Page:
|We have a beautiful 11 year old (non-flowering) Bradford Pear Tree in our backyard that is approx. 25' tall. We can't help but notice that for the last 2 years, it will flower in the spring but shortly after the leaves appear, they are curled (almost looking shriveled). Its almost like its not getting enough water or its going into shock. The tree turns the crimson color before fall has settled in and will lose its leaves shortly after. We have always been so diligent in fertilizing early spring & mid-fall. This past month we hired a landscaper to ariate & re-seed our backyard and to deep-feed our tree. Do you have any ideas or suggestions. The landscaper is at a loss himself!
|It sounds like you really love your tree! Pear trees are subject to a common bacterial disease called fire blight. It is so called because branches look like they've been singed--the branches have a characteristic curl and leaves turn black. The following link to the West Virginia University Fruit Research and Education center has excellent photos of symptoms:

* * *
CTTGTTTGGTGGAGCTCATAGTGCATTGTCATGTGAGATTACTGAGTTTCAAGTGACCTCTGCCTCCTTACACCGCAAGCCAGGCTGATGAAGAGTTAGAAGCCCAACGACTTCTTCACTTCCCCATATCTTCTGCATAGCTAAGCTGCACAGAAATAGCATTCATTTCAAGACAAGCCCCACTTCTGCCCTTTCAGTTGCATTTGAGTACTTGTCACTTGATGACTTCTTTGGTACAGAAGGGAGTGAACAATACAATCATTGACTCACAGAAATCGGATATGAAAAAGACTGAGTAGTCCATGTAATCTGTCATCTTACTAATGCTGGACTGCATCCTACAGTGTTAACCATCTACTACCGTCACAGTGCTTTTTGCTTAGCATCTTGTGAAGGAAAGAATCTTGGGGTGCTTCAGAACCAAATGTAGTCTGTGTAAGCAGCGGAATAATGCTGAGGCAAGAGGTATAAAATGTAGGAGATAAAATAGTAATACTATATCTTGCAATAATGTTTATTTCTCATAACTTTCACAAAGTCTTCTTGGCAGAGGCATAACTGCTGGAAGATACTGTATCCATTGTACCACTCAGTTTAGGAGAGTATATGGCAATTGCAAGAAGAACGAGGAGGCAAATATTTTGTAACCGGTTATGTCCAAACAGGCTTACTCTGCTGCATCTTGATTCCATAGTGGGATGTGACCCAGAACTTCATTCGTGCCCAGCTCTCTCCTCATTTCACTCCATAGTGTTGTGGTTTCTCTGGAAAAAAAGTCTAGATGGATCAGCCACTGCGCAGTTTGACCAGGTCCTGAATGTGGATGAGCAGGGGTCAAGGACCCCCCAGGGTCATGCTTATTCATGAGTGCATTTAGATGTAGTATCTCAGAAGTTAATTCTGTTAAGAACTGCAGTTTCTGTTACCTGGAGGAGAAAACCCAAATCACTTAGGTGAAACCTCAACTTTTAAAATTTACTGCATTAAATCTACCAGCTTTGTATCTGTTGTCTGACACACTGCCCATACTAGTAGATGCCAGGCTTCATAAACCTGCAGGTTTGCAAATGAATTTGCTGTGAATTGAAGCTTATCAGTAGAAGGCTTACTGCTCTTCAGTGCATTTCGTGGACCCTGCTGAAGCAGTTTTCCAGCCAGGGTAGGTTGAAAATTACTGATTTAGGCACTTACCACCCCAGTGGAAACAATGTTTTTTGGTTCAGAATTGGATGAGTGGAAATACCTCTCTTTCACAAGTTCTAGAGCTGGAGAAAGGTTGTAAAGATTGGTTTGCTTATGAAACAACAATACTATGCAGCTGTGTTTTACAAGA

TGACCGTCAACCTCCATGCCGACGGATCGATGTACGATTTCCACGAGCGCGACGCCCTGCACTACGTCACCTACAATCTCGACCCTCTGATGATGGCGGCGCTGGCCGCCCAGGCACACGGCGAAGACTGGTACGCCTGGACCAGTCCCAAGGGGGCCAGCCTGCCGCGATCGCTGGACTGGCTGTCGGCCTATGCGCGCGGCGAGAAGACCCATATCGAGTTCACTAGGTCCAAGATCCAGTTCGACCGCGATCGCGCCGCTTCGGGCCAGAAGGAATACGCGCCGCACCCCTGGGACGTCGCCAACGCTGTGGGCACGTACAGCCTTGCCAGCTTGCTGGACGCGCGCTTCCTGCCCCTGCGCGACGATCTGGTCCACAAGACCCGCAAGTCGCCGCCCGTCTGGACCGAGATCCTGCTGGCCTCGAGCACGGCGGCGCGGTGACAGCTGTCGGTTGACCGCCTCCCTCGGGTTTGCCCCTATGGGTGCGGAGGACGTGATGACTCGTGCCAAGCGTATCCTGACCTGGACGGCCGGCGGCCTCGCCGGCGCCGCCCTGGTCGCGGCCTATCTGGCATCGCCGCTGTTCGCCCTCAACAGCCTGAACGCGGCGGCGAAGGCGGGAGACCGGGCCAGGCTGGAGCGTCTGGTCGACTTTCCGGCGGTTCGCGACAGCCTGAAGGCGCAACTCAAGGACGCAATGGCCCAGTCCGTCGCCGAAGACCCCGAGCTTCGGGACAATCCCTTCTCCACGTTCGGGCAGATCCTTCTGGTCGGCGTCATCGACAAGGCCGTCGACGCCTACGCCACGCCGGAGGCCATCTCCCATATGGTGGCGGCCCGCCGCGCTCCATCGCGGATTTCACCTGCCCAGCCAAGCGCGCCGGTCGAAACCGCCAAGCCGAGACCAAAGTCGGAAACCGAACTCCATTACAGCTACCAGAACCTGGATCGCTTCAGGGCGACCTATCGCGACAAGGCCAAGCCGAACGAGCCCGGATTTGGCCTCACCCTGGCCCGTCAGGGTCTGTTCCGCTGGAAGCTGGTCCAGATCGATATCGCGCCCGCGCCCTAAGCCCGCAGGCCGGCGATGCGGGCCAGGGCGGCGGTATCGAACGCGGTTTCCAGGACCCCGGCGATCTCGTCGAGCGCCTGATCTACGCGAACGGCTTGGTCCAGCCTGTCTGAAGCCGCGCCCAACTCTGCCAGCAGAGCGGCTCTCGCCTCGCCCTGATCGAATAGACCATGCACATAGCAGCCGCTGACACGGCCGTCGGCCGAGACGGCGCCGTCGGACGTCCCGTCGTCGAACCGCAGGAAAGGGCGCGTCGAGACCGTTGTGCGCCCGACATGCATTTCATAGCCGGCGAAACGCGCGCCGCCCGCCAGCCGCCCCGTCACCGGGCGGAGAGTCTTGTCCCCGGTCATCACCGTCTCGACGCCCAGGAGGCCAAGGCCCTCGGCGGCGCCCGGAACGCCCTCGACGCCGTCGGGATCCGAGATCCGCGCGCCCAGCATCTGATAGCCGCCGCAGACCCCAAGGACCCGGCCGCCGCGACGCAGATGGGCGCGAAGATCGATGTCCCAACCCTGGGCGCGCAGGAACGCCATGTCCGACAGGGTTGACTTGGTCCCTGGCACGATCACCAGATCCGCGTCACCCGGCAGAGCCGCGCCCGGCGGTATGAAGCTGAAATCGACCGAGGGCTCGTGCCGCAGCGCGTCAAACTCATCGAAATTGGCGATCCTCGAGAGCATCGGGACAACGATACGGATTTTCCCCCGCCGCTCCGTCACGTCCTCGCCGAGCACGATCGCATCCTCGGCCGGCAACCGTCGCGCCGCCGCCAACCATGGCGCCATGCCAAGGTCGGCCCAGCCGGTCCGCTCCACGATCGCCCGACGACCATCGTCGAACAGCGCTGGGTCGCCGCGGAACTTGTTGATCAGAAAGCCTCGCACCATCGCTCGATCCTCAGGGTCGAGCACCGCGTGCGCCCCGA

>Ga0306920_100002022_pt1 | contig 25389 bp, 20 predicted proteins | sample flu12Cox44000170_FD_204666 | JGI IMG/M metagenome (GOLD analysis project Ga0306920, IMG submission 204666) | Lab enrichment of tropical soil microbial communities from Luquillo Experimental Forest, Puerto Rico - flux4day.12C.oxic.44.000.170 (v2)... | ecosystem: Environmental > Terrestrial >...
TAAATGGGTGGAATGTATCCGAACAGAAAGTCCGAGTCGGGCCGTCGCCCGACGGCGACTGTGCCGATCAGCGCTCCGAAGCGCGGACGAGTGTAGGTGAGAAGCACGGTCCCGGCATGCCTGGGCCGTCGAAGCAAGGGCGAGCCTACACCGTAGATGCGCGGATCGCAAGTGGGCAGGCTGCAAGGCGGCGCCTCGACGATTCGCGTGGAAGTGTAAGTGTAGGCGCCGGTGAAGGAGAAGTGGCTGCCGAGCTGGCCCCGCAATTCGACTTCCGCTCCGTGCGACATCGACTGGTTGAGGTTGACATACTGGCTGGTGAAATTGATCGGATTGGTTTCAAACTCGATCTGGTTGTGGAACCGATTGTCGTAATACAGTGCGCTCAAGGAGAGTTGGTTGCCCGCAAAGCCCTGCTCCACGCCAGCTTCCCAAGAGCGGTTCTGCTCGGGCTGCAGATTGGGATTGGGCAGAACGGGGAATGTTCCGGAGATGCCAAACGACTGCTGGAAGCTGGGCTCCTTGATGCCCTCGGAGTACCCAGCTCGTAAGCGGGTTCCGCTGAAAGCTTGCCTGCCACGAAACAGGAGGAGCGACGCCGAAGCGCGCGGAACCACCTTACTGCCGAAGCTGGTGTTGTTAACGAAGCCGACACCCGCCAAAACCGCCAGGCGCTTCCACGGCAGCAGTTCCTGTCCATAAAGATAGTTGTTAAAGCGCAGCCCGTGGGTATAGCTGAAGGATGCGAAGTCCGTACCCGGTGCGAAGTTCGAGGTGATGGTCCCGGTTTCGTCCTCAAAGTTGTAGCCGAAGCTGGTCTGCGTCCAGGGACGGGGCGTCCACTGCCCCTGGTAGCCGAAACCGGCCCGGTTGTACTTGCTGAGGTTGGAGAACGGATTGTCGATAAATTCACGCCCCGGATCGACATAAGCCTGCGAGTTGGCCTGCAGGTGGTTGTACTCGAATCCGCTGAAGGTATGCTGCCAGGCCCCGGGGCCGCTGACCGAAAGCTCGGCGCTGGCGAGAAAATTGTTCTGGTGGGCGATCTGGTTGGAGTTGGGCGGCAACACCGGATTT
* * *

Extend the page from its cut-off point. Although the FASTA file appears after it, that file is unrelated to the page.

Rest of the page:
Repeated infections can cause serious illness and can kill trees.
If this doesn't look like what your tree is suffering I recommend that you call in a professional certified arborist to diagnose the problem. The NY Botanical Garden can give you references for arborists, I'm sure. Also, I do not recommend further fertilizer for the tree until you have assessed the nutrient content of the soil...too much fertilizer can cause pH and nutrient imbalances in the soil that can actually harm the health of trees. For a soil test, contact your agricultural extension office at ph# 516-454-0900, or ask the arborist to perform one. Best of luck to you!